How to experience Cathay Pacific First Class for only 26,000 Qantas Points

The cheapest ways to fly Cathay Pacific First Class with Qantas Points

GUIDE: Using Points
DIFFICULTY: Intermediate
TIME TO READ: 2 minutes
POSTED: October 5, 2018
UPDATED: November 29, 2018
LOYALTY PROGRAMS: Qantas Frequent Flyer

Following on from our post on the cheapest Qantas Points redemptions for luxurious Emirates flights, here are some ways you can enjoy the widest bed in the sky and fantastic lounges.

The product

The Hong Kong-based carrier’s top premium product currently has the widest seat in commercial aviation:

with the cabin set up in a 1-1-1 configuration (aim for the left-hand side for more privacy).

Your seat turns into a very comfortable bed:

but the food is generally not as good as what you would find on Emirates or Qatar Airways.

If departing from Hong Kong, you will enjoy access to the fantastic The Pier and The Wing First Class Lounges, where you can enjoy a private day suite or cabana, respectively.

Routes & pricing

Below are some of the cheapest ways to fly Cathay Pacific First Class using Qantas Points, with most being within Asia, so they are useful when piecing together an intra-Asia trip.

Included also is a unique fifth-freedom flight between New York and Vancouver, which is currently the most comfortable way to travel within North America.

The airline also flies First Class from Hong Kong to Europe and North America but these routes are not the focus of this article as the longer distances require more Qantas Points.

Note that Cathay Pacific do not operate a First Class cabin on flights to/from Australia.

RoutePricing
Hong Kong - Taipei26,000 points + $85 taxes
Hong Kong - Bangkok38,000 points + $87
Hong Kong - Manila38,000 points + $85
Hong Kong - Tokyo56,000 points + $85
Hong Kong - Seoul56,000 points + $85
Hong Kong - Singapore56,000 points + $85
Hong Kong - Beijing56,000 points + $85
New York JFK - Vancouver78,000 points + $60

All redemption figures are for one-way travel. Pricing is in Qantas Points and taxes are an approximate conversion to AUD.

A note on taxes

Flights departing Hong Kong historically had minimal or no fuel surcharges added to them. However, effective 1 November 2018, the Hong Kong Government now allows airlines to add fuel surcharges, which have been updated in the table above.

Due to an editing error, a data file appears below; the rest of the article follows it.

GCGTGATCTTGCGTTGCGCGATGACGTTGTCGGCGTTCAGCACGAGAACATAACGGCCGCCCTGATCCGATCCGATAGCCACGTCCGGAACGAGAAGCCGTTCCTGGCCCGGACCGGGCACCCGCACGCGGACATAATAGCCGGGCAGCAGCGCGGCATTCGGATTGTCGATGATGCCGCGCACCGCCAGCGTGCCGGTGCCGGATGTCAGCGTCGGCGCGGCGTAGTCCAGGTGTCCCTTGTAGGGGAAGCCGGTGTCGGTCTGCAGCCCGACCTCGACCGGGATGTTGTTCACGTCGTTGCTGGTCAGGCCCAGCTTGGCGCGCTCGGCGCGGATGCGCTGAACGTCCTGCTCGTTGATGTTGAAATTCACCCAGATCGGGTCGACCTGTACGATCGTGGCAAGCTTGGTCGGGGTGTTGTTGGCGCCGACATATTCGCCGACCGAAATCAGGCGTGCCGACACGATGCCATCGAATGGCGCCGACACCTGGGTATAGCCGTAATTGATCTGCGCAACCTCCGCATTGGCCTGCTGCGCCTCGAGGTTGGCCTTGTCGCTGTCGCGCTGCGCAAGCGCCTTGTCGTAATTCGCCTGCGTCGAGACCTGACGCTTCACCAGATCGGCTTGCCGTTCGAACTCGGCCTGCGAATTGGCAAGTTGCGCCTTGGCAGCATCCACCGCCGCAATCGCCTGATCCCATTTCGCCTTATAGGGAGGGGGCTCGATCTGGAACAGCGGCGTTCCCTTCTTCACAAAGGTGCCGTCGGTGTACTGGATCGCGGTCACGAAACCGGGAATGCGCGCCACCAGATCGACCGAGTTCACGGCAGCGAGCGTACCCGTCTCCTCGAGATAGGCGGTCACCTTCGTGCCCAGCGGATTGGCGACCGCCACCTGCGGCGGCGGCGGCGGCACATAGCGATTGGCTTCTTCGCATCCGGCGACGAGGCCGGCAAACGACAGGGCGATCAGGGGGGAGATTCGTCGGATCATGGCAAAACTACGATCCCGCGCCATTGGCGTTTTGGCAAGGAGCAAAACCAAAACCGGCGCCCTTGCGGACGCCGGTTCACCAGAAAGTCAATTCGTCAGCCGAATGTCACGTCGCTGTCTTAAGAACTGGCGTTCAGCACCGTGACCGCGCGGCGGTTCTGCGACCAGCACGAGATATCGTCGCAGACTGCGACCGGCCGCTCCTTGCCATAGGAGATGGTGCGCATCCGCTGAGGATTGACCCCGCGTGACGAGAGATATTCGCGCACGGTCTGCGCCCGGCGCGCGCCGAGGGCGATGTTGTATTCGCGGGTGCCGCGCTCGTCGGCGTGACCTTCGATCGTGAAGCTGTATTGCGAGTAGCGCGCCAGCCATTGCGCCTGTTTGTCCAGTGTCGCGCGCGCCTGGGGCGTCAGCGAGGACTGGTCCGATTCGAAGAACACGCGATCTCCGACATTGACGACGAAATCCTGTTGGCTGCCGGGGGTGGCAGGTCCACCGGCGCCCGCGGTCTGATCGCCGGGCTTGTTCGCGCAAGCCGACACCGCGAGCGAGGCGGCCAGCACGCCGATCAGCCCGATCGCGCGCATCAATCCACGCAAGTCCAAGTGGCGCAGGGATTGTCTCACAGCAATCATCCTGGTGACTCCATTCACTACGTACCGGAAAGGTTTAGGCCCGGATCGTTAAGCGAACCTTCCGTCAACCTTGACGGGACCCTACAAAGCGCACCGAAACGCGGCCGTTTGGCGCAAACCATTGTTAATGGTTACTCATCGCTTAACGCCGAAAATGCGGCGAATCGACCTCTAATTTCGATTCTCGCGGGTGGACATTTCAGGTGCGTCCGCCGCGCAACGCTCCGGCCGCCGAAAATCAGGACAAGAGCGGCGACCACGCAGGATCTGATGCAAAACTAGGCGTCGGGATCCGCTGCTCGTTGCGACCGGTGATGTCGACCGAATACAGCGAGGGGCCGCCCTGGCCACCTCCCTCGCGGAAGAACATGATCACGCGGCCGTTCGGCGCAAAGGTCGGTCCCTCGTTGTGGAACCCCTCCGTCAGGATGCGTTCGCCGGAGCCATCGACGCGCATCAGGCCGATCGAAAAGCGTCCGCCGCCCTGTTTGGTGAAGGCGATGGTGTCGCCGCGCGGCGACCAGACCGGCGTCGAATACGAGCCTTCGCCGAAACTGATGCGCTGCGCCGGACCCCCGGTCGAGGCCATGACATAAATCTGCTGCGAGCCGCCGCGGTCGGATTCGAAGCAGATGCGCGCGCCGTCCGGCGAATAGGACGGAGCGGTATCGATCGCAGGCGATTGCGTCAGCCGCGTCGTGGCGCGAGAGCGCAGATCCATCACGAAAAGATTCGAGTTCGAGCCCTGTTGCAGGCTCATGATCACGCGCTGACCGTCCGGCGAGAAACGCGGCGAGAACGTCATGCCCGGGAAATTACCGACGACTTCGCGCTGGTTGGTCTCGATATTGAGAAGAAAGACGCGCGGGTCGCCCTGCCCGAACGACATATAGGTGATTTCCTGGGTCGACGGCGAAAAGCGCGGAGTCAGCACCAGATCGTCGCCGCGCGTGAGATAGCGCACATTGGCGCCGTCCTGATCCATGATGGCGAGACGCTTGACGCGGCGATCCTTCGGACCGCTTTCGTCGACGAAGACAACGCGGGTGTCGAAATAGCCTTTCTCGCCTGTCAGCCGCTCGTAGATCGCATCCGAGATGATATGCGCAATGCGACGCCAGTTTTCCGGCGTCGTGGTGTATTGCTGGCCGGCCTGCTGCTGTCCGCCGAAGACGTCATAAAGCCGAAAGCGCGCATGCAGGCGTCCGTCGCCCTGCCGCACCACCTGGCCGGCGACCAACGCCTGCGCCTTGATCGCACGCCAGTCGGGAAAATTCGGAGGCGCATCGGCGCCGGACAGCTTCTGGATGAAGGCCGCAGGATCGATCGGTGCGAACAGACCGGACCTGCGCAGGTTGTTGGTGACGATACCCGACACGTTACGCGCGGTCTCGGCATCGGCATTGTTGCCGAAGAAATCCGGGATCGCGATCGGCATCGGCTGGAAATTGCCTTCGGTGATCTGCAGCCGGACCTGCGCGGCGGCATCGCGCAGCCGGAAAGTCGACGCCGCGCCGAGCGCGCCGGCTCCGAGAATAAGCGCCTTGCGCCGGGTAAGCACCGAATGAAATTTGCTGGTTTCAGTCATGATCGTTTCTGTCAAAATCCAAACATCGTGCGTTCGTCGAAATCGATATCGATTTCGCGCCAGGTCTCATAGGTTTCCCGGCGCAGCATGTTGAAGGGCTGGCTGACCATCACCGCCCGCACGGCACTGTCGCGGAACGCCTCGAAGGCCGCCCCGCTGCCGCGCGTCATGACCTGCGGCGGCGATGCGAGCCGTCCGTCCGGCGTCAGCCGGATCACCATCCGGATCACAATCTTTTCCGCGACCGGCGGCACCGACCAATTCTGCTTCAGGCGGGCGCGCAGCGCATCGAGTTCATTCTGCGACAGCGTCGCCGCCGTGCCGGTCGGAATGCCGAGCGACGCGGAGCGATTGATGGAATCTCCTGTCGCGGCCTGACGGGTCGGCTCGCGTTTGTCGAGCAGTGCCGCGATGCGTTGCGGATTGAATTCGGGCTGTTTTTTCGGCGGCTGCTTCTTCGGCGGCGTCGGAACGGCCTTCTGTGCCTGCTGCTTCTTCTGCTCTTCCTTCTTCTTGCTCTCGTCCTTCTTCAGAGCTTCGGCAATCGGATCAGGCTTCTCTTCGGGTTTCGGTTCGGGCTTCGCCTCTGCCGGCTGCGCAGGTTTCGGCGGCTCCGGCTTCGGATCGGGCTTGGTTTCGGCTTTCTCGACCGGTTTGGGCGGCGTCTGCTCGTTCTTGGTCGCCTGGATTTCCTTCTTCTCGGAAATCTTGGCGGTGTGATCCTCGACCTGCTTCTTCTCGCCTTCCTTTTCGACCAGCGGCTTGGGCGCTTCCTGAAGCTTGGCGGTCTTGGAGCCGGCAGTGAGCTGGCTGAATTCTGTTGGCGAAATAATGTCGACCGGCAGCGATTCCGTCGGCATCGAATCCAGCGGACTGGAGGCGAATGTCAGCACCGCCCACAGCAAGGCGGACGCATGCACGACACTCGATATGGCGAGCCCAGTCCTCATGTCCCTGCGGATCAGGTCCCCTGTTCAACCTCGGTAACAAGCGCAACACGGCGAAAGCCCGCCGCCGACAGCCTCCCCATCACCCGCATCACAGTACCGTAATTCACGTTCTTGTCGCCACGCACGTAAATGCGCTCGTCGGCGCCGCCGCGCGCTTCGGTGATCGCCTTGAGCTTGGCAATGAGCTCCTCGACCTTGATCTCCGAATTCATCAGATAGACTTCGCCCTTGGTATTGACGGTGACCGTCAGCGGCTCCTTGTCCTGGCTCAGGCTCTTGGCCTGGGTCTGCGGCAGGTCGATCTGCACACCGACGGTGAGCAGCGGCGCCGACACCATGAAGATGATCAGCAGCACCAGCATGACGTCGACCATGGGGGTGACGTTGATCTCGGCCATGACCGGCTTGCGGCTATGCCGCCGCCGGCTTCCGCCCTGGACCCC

Now that the changes have been put in place, it may be cheaper to fly to Hong Kong rather than from Hong Kong (but then you would have to forgo enjoying the First Class Lounges at Hong Kong Airport). For example, taxes flying from Tokyo to Hong Kong are ~$69 instead of $85 flying out of Hong Kong, which is not that much of a difference. You can read more about the countries with the lowest taxes and fees.

My experience

In June 2018, I flew from New York JFK to Vancouver and got to enjoy this fantastic product for almost six hours!

Plus, before boarding, I got access to the Flagship First Dining area in the American Airlines lounge and had one of the top three meals of my life.

I consider this to be one of the best redemptions I have made.

How to book an award seat

Summing up

Cathay Pacific’s First Class product is not the best in the world but definitely ranks up there in terms of comfort, customer service and lounge access.

If you have earned a healthy Qantas Points sign-up bonus from a credit card and are wondering what do do with your points, one of these redemptions might be a good one to aim for.


Looking for more inspiration for how to spend your hard-earned frequent flyer points?

Here is a comprehensive list of all of our Best Uses of Points guides. There may be some overlap but each guide has its own twist.

Qantas Frequent Flyer

Velocity Frequent Flyer

Asia Miles

KrisFlyer

Etihad Guest

Emirates Skywards

American Express Membership Rewards

How to experience Cathay Pacific First Class for only 26,000 Qantas Points was last modified: November 29th, 2018 by Matt Moffitt
How to experience Cathay Pacific First Class for only 26,000 Qantas Points was last modified: November 29th, 2018 by Matt Moffitt